Music Feedback
New This WeekAround TownMusicFilmArtTheaterNews & FeaturesFood & DrinkAstrology
  HOME
NEW THIS WEEK
EDITORS' PICKS
LISTINGS
NEWS & FEATURES
MUSIC
FILM
ART
BOOKS
THEATER
DANCE
TELEVISION
FOOD & DRINK
ARCHIVES
LETTERS
PERSONALS
CLASSIFIEDS
ADULT
ASTROLOGY
PHOENIX FORUM DOWNLOAD MP3s

  E-Mail This Article to a Friend
The boys in the bands
Justin Timberlake, Nick Carter, BBMak, O-Town, Dream Street
BY SEAN RICHARDSON

Itís been five years since the release of the first Backstreet Boys disc. Backstreet Boys (Jive) went on to sell 14 million copies, launching the teen-pop explosion that ruled the charts at the turn of the millennium. Britney Spears and íN Sync soon joined the party, and together the three Jive labelmates came to rule the pop charts before most of them were old enough to order a beer. Now Britney is about to turn 21, and the boy-band wars have entered a new phase: 21-year-old íN Sync star Justin Timberlake and 22-year-old Backstreet Boy Nick Carter have just released their first solo albums. With bubblegum dance pop faltering on the charts, the boys are trying to breathe new life into their careers by moving in a more mature direction.

Justin is the youngest, cutest, and most prominent member of boy-band nation: heís the one who got to date Britney, and heís also the one most likely to make a George Michael transition from teen idol to respectable pop star. He was the lead songwriter on the most recent (and best) íN Sync album, Celebrity (Jive), which featured inspired collaborations with A-list producers BT and the Neptunes. Working with the Neptunes production team, he was responsible for the íN Sync hit "Girlfriend," so itís not surprising that the same players are on board for his new Justified (Jive).

The Neptunes have spent most of the last year concentrating on their own outrageous rock band, N.E.R.D., who just won the second annual Shortlist Prize for their debut album, In Search Of . . . (Virgin). On the first single from Justified, "Like I Love You," they cue up a slamminí hard-funk drumbeat that borders on rock, and they turn the hardcore rappers Clipse loose in the outro. Justin starts the song off whispering come-ons, then quickly slides into a smoky R&B croon; eventually he works his way up to an exaggerated falsetto. The hooks are even more obscure than those on the Neptunesí previous foray into reductivist teen pop, Britneyís "Iím a Slave 4 U." But the groove is unstoppable, and Justinís vocals put his loverboy act across.

Like George Michael before him, Timberlake has emerged from his teen-pop years with the voice of a blue-eyed soul man: he grew up in Memphis, and he says his favorite singers are Marvin Gaye and Stevie Wonder. Figure in his well-honed dance moves and itís no wonder many pop fans accused him of aping Michael Jackson when he debuted "Like I Love You" at the MTV Video Music Awards a few months ago. Thereís more where that came from on Justified, especially on the liquid bounce of "Rock Your Body," the Neptunesí sharpest MJ homage since No Doubtís "Hella Good."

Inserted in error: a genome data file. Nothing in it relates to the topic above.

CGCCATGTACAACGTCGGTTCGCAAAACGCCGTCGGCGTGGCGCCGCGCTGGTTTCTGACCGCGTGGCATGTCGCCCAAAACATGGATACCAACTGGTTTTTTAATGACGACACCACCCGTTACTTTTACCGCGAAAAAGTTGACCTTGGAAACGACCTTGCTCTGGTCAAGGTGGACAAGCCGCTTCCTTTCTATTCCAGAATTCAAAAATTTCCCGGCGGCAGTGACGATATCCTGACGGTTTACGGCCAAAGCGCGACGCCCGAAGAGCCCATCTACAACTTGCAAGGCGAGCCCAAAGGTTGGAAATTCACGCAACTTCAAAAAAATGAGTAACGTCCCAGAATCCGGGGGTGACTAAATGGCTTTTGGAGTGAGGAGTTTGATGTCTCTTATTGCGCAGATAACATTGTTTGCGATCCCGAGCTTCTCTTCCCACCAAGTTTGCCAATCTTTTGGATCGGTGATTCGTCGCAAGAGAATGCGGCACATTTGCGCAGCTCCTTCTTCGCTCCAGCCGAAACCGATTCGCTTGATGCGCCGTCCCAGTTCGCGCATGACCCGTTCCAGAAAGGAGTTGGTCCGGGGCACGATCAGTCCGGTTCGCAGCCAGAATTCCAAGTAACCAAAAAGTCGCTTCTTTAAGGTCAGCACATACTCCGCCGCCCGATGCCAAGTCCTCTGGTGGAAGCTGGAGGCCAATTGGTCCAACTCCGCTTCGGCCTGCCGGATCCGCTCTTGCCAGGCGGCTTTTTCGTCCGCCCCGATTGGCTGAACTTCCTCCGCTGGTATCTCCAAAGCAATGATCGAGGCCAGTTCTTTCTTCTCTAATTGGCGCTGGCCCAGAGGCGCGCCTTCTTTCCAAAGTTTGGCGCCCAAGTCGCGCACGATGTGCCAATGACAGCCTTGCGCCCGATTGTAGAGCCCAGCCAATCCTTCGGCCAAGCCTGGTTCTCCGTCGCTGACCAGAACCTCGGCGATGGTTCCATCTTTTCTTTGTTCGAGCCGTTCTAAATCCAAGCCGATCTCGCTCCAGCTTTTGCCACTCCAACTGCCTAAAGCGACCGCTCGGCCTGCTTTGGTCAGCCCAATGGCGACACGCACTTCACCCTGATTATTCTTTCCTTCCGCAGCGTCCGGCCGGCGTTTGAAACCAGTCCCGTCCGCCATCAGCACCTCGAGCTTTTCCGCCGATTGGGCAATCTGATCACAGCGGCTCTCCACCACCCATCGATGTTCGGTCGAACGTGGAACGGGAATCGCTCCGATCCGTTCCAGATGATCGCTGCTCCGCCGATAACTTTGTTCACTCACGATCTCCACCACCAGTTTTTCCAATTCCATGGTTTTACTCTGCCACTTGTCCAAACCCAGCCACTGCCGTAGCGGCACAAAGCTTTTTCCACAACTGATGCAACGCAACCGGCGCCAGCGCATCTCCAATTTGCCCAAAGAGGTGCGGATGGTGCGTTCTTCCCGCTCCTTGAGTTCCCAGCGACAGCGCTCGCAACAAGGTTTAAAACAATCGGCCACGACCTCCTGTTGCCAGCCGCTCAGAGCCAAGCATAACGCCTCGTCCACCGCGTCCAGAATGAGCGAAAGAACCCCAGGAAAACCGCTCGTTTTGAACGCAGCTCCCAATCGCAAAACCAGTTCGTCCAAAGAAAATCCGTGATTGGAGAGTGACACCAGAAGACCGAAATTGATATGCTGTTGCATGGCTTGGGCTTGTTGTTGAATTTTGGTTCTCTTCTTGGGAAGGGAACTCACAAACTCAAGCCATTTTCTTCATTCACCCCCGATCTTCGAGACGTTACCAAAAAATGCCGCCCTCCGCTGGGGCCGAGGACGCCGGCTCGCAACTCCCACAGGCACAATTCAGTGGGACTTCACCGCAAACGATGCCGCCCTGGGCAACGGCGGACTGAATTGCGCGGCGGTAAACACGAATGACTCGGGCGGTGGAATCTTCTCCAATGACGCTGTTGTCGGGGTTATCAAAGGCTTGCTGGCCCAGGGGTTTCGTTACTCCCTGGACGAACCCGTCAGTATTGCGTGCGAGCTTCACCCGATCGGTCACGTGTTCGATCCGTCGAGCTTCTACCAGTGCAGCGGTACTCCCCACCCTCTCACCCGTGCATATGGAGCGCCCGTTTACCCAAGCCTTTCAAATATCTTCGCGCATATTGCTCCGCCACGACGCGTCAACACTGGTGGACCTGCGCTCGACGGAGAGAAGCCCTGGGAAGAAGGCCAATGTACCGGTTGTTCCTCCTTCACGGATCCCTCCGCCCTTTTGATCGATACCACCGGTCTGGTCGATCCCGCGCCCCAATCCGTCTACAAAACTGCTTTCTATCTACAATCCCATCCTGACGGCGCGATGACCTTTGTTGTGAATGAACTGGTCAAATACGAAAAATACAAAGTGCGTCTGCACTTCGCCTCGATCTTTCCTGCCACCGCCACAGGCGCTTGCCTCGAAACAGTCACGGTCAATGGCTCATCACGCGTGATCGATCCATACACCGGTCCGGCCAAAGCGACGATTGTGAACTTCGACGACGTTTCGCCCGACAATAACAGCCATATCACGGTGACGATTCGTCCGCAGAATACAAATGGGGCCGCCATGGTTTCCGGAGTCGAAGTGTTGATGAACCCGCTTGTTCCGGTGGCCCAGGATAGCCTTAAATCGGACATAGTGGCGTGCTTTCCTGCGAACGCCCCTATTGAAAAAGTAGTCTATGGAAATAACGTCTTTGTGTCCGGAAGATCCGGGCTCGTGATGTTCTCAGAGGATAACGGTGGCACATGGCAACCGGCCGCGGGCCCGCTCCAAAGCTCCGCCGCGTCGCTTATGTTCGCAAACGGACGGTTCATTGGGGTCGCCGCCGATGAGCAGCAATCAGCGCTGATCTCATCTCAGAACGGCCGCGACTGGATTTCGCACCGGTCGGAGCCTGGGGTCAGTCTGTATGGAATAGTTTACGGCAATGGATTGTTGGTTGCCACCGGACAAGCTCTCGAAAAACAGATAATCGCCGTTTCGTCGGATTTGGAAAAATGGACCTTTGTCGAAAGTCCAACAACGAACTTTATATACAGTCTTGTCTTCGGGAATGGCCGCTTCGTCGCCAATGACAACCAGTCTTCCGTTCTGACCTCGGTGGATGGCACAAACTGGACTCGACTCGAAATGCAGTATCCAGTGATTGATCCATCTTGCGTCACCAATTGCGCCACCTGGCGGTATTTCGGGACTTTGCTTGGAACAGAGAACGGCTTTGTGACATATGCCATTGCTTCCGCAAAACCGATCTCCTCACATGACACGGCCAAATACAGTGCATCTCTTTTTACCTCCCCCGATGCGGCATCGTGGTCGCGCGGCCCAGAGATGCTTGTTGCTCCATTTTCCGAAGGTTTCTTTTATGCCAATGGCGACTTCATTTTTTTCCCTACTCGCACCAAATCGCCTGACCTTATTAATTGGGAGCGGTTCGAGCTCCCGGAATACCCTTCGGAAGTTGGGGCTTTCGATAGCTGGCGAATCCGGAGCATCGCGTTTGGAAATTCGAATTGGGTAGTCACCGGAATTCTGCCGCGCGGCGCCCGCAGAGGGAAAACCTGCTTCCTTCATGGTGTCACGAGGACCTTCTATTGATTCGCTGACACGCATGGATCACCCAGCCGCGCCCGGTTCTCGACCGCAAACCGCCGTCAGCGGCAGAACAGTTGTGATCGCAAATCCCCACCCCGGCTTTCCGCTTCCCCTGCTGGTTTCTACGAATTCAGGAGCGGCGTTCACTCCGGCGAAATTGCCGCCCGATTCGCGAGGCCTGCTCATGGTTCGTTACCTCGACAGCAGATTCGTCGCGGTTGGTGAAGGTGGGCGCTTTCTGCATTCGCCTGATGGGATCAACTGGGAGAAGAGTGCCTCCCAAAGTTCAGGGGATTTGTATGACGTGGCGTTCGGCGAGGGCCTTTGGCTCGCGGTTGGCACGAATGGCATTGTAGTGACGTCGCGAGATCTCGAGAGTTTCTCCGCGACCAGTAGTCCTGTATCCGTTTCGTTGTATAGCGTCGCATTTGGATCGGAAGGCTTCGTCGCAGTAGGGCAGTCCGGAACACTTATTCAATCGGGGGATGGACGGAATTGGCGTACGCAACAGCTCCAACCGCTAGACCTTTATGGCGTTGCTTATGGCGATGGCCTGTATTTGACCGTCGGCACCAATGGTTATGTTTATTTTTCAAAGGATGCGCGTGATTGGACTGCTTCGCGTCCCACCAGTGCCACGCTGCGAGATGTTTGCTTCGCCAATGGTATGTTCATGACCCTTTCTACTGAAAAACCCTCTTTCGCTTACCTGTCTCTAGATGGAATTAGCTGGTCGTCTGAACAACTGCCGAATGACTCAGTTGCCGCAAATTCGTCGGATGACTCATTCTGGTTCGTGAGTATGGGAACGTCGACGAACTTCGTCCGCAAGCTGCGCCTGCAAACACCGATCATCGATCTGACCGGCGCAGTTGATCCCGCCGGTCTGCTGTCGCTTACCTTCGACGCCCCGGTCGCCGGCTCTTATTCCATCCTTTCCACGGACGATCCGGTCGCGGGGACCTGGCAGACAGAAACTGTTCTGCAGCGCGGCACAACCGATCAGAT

And though the Neptunesí rhythm tracks are some of the edgiest and most dangerous in contemporary pop, their Virginia homeboy Timbaland puts up some stiff competition on Justified with the four tracks he produced (the Neptunes are credited with seven). He turns up the heat on "(And She Said) Take Me Now," which starts off with a funky stab of clavinet and a seductive whisper from guest vocalist Janet Jackson. The stormy ballad "Cry Me a River" is Justinís most soulful performance since the íN Sync hit "Gone"; itís also the albumís most nuanced production.

Given its 63-minute length, the disc does come up a little short on hooks. And Timberlakeís songwriting tends to be more professional than passionate. But heís got the voice to go with his looks, and his tastes are quite a bit more adventurous than you might expect from a charter member of a middle-of-the-road boy band.

Like Timberlake, Nick Carter was the youngest and cutest member of his group ó but the ratio of melody and bombast to groove and attitude is much more favorable on his new Now or Never (Jive) than it is on Justified. The album isnít as sonically ambitious as Justified, and since its October 29 release, it hasnít been as strong a contender on the Billboard charts ó unlike Justified, it failed to crack the Top 10 the week it came out. Carterís appeal is more generic; he never dated Britney; he likes rock better than hip-hop; and he still seems happy to play by the old teen-pop rules.

Thatís not such a bad thing on the first single from Now or Never, "Help Me," which amounts to a Backstreet song with one boy on the microphone instead of five. The unobtrusive soft-rock beat is familiar, as are the hopeful coming-of-age lyrics: "Help me make the right decisions/Know which way to turn, lessons to learn/And just what my purpose is here." Those arenít Carterís words, but he did have a hand in writing five of the albumís 12 tracks. His most sympathetic writing partner is producer Gary Clark, who contributes the discís most mature song, "My Confession."